In few American places are so many brilliant people found in such a small space. They may be silent. They are certainly dead. But inhabitants of New Haven’s Grove Street Cemetery have left a living legacy.
Walking through the monumental Egyptian Revival gate feels like a passage from one world into another. Not only am I gripped by a solemn grandeur, but an almost palpable pharaonic sense of an afterlife. Regardless of my personal theology, many who are buried here live through long past deeds, writings, art, and discoveries.
As I passed by an obelisk in his memory, I realized that few days go by when I don’t consult a dictionary with Noah Webster’s (1758-1843) name on it. I was dressed all in cotton from socks to jeans and flannel shirt as I stood beside Eli Whitney’s (1765-1825) brownstone sarcophagus, reminding me that the rise of the now ubiquitous fabric was made possible by his invention of a cotton gin that removed sticky seeds from the fibers. At Charles Goodyear’s (1800-1860) grave, I realized that I rode here on tires that paid distant homage to his invention of vulcanization of rubber.
Laid out in a grid pattern of roads, Grove Street Cemetery is a kind of subdivision of the deceased. Chartered by the Connecticut legislature in 1797 to replace burials on the New Haven Green, it was the first to be arranged in family lots, unlike the relatively haphazard burials in colonial graveyards. And distinct from the sprawling country cemeteries developed later in the nineteenth century, here the monuments are tightly packed, somewhat reflecting the architectural density of the community beyond and creating a city within a city.
While strolling the avenues named after tree species such as spruce, locust and maple, I visited with Roger Sherman (1721-1793), the only man to sign all four seminal documents creating the American republic including the Declaration of Independence and Constitution. I spent a few moments with Lyman Beecher (1775-1863), an influential clergyman, abolitionist and father of Harriet Beecher Stowe. I took time to admire the polished granite stone bearing the likeness of Walter Camp, “father of American football.” David Humphries (1752-1815), General Washington’s right-hand man got my attention as did Yale president and baseball commissioner Bart Giamatti ((1938-1989). Finding the sarcophagus of Yahudi Ashmun (1794-1828), first agent of the African Colonization Society promoting settlement of blacks in Liberia was a surprise discovery.
Along the streets and beneath the trees are generations of politicians, diplomats and judges; professors of medicine, religion, philosophy, geology, pathology, and languages ancient and modern. There are artists, surgeons, historians, ship captains, musicians, poets, missionaries, athletes and military heroes of every rank. There is an astounding range of ethnicities and religions represented, and names inscribed on the stones tell of near and distant places and diverse backgrounds.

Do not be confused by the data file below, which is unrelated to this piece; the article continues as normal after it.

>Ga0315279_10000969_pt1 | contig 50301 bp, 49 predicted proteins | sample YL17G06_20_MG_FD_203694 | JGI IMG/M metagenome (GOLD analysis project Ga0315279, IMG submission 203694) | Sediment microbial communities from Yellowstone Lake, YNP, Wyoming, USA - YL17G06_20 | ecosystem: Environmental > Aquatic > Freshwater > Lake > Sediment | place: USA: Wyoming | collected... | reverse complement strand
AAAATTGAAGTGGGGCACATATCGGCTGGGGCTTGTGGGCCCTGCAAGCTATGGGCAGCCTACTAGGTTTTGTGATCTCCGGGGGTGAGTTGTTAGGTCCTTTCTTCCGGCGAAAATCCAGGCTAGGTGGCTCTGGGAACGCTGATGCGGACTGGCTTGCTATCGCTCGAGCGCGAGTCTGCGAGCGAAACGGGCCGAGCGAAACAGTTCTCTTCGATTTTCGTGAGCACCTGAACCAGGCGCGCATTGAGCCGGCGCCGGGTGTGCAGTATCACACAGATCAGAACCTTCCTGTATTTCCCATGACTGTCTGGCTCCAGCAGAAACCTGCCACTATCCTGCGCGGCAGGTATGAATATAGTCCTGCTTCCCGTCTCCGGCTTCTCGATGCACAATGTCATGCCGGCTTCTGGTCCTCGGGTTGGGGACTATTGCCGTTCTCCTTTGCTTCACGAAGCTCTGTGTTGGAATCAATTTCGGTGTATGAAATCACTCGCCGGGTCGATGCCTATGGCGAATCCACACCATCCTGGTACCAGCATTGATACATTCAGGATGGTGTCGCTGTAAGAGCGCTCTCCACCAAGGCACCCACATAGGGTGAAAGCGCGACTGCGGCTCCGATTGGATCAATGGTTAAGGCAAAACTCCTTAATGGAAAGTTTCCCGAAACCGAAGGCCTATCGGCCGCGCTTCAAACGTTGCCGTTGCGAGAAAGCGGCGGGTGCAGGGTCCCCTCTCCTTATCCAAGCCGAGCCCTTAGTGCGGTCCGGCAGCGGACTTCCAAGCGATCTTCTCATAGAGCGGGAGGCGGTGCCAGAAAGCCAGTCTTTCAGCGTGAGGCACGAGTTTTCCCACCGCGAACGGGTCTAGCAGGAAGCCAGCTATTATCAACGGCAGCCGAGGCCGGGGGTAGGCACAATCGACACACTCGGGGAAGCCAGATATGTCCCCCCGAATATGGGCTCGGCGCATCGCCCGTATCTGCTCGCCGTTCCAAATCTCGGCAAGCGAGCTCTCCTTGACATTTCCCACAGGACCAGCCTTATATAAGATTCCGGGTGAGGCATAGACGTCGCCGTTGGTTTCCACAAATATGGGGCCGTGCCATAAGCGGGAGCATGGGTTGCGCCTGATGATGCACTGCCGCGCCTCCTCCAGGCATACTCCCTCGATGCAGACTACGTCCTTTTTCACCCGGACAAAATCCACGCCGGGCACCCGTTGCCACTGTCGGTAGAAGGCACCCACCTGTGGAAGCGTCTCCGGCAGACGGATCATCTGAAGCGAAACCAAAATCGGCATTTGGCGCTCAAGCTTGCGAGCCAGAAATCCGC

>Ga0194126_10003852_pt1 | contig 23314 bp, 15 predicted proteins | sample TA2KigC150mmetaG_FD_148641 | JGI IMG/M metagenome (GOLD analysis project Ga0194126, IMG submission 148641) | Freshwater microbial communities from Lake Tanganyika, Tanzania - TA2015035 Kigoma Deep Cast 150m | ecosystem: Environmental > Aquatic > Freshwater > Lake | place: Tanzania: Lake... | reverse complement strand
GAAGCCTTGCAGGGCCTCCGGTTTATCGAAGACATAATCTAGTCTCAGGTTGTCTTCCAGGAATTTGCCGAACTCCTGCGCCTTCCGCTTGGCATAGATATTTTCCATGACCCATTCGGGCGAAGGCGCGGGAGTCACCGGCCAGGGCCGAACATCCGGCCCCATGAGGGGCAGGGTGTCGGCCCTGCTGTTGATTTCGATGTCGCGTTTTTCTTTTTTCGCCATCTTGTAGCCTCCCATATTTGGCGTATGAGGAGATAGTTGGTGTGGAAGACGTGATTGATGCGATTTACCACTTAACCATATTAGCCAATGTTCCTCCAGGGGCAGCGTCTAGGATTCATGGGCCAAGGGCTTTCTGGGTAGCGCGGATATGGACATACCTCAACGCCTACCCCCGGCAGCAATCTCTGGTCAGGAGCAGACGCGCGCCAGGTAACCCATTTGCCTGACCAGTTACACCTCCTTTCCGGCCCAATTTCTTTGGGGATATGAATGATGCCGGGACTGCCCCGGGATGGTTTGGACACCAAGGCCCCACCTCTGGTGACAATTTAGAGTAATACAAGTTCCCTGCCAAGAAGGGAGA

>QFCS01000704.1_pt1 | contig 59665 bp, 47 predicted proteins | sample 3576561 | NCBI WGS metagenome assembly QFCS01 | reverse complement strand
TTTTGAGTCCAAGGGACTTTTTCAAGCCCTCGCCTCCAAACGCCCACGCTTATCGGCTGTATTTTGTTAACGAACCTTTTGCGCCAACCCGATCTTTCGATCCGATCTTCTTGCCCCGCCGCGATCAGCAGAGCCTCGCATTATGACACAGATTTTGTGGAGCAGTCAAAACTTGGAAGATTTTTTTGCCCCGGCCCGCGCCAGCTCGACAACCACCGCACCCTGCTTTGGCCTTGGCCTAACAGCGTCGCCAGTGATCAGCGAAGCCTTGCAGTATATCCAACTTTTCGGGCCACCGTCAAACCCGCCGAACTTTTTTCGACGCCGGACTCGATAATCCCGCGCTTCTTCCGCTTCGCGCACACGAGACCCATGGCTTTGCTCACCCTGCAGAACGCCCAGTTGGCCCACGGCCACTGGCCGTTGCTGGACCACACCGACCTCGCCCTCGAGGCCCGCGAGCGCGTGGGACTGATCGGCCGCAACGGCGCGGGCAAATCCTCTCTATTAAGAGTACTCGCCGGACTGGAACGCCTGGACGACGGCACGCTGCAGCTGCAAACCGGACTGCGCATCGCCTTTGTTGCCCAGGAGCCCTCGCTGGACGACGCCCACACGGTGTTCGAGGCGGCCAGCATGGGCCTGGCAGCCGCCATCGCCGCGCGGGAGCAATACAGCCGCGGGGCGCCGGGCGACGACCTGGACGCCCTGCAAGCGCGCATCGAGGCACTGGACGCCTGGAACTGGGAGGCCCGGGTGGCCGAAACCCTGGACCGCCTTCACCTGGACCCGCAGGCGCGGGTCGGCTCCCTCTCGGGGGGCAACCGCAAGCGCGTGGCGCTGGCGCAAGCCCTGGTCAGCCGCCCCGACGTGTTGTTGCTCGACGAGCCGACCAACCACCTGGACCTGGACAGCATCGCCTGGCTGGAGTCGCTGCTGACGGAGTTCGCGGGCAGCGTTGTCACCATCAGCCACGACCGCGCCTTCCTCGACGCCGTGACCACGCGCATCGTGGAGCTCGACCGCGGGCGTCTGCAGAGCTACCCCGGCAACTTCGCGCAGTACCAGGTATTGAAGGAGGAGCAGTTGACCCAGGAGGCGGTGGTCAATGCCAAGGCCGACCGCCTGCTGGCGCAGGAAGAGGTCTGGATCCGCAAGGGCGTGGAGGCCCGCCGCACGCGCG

Despite the regularity of the layout and density of monuments, a thick brownstone wall embracing the space and a veritable arboretum of trees and shrubs give this burial ground a tranquil vibe. It’s a place for the living to find peace among those enjoying eternal rest. A popular place for walkers, I’ve also seen folks tapping away on laptops while sitting on the occasional stone bench, or reading with their back against a tree. Couples sometimes picnic on a blanket.
Every time I visit, I discover more accomplished people like Lars Onsager (1903-1976), awarded the Nobel Prize for chemistry in 1968, and William Harry Goetzman (1930-2010) who won the Pulitzer Prize for a history of American western exploration in 1967. I’ve found the final resting spot of lattice truss bridge inventor Ithiel Towne (1784-1844). Here lies the grave of Ross Granville Harrison (1870-1959) discoverer of the tissue culture method of studying organisms, and that of African-American businesswoman Mary Goodman (1804-1872) who established the first scholarship at Yale for African-American students.
Grove Street’s dead have much to teach, and it’s hard to spend any time here without getting an education. I’ve learned that Cortlandt Van Renssalaer Creed (1833-1900) was the first African American to earn an M.D. from an Ivy League school, served as a surgeon in the Union Army during the Civil War, and became an expert in the assassination of President James Garfield. Sybil Bingham (1792-1848) was the first American woman missionary teacher in Hawaii, and Hezekiah Augur (1791-1858), a self taught man, is considered by some to be the nation’s first sculptor.
Wandering among the graves of such high achieving individuals is humbling. But the deeds of those lying here are done. The living still have the most valuable possession of all—time. Time is, perhaps, the essence of opportunity. Whenever I visit this singular patch of ground I feel a carpe diem/tempus fugit moment. I want to seize this day and any others. Regardless of all the smarts buried here, no one could outwit death.